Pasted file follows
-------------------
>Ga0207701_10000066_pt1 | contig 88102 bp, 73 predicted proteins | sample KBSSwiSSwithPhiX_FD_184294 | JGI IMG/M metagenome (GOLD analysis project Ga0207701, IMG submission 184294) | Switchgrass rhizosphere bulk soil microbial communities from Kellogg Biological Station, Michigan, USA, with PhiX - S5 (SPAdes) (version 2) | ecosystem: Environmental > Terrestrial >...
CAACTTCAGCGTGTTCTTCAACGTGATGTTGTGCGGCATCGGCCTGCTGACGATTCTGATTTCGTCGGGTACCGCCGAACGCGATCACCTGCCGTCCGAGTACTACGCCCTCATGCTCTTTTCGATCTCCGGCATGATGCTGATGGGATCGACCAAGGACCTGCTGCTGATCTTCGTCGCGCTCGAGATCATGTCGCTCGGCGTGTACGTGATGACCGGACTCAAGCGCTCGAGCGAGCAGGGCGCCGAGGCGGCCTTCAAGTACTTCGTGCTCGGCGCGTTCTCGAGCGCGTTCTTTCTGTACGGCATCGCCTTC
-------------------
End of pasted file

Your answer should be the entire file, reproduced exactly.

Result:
>Ga0207701_10000066_pt1 | contig 88102 bp, 73 predicted proteins | sample KBSSwiSSwithPhiX_FD_184294 | JGI IMG/M metagenome (GOLD analysis project Ga0207701, IMG submission 184294) | Switchgrass rhizosphere bulk soil microbial communities from Kellogg Biological Station, Michigan, USA, with PhiX - S5 (SPAdes) (version 2) | ecosystem: Environmental > Terrestrial >...
CAACTTCAGCGTGTTCTTCAACGTGATGTTGTGCGGCATCGGCCTGCTGACGATTCTGATTTCGTCGGGTACCGCCGAACGCGATCACCTGCCGTCCGAGTACTACGCCCTCATGCTCTTTTCGATCTCCGGCATGATGCTGATGGGATCGACCAAGGACCTGCTGCTGATCTTCGTCGCGCTCGAGATCATGTCGCTCGGCGTGTACGTGATGACCGGACTCAAGCGCTCGAGCGAGCAGGGCGCCGAGGCGGCCTTCAAGTACTTCGTGCTCGGCGCGTTCTCGAGCGCGTTCTTTCTGTACGGCATCGCCTTC